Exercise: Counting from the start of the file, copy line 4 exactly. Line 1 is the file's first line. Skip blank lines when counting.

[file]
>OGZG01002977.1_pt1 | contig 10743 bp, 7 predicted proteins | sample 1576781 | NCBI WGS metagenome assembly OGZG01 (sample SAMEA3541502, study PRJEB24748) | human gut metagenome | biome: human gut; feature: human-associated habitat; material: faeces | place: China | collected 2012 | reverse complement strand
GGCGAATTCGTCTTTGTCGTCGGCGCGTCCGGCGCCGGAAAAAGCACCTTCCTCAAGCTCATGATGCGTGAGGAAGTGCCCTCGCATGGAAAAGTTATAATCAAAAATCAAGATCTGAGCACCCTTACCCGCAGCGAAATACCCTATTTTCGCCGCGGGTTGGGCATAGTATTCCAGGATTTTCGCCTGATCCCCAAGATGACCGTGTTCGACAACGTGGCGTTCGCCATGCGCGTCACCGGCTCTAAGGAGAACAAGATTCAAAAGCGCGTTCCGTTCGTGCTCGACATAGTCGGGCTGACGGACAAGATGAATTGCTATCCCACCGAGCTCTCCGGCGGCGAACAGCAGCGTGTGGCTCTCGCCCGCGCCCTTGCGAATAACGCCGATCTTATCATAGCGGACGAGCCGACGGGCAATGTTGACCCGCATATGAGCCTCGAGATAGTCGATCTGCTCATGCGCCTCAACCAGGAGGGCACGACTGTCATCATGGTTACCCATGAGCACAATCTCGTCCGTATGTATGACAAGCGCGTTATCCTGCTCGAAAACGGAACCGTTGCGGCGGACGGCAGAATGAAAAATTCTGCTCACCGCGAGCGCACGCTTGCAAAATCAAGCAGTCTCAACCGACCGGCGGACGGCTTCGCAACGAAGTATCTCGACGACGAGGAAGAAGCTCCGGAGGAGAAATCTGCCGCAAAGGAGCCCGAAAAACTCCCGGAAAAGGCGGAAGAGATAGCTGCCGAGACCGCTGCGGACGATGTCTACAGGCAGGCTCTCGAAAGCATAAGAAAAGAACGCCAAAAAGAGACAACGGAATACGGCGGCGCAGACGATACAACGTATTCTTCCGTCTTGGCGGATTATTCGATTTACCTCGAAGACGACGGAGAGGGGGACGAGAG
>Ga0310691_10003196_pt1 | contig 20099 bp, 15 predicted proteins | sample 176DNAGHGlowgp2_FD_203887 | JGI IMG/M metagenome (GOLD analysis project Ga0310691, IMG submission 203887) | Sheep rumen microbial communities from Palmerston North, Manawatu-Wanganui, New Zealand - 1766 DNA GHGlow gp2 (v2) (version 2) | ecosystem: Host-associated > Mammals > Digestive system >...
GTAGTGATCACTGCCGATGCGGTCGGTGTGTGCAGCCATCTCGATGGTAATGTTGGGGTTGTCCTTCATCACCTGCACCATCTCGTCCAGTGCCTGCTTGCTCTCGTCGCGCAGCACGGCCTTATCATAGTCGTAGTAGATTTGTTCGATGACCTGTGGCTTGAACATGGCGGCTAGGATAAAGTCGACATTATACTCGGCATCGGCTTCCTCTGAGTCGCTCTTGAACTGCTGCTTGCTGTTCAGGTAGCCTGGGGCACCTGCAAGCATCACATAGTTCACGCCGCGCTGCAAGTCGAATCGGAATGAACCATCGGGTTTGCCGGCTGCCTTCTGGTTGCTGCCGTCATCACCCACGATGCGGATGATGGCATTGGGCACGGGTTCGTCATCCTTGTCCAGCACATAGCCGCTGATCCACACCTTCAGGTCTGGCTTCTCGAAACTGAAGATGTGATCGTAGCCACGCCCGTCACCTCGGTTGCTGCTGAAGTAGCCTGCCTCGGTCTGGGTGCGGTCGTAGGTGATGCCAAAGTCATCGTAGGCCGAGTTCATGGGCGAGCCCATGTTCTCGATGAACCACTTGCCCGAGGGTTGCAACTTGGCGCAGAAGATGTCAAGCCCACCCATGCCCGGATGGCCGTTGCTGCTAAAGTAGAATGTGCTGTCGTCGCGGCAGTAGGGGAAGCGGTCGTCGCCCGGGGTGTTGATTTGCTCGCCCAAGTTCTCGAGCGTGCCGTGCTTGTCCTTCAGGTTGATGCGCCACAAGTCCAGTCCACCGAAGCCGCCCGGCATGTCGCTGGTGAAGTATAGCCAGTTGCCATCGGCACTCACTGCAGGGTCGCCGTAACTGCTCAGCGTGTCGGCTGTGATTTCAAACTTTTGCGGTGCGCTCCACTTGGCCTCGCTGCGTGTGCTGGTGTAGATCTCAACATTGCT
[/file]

GTAGTGATCACTGCCGATGCGGTCGGTGTGTGCAGCCATCTCGATGGTAATGTTGGGGTTGTCCTTCATCACCTGCACCATCTCGTCCAGTGCCTGCTTGCTCTCGTCGCGCAGCACGGCCTTATCATAGTCGTAGTAGATTTGTTCGATGACCTGTGGCTTGAACATGGCGGCTAGGATAAAGTCGACATTATACTCGGCATCGGCTTCCTCTGAGTCGCTCTTGAACTGCTGCTTGCTGTTCAGGTAGCCTGGGGCACCTGCAAGCATCACATAGTTCACGCCGCGCTGCAAGTCGAATCGGAATGAACCATCGGGTTTGCCGGCTGCCTTCTGGTTGCTGCCGTCATCACCCACGATGCGGATGATGGCATTGGGCACGGGTTCGTCATCCTTGTCCAGCACATAGCCGCTGATCCACACCTTCAGGTCTGGCTTCTCGAAACTGAAGATGTGATCGTAGCCACGCCCGTCACCTCGGTTGCTGCTGAAGTAGCCTGCCTCGGTCTGGGTGCGGTCGTAGGTGATGCCAAAGTCATCGTAGGCCGAGTTCATGGGCGAGCCCATGTTCTCGATGAACCACTTGCCCGAGGGTTGCAACTTGGCGCAGAAGATGTCAAGCCCACCCATGCCCGGATGGCCGTTGCTGCTAAAGTAGAATGTGCTGTCGTCGCGGCAGTAGGGGAAGCGGTCGTCGCCCGGGGTGTTGATTTGCTCGCCCAAGTTCTCGAGCGTGCCGTGCTTGTCCTTCAGGTTGATGCGCCACAAGTCCAGTCCACCGAAGCCGCCCGGCATGTCGCTGGTGAAGTATAGCCAGTTGCCATCGGCACTCACTGCAGGGTCGCCGTAACTGCTCAGCGTGTCGGCTGTGATTTCAAACTTTTGCGGTGCGCTCCACTTGGCCTCGCTGCGTGTGCTGGTGTAGATCTCAACATTGCT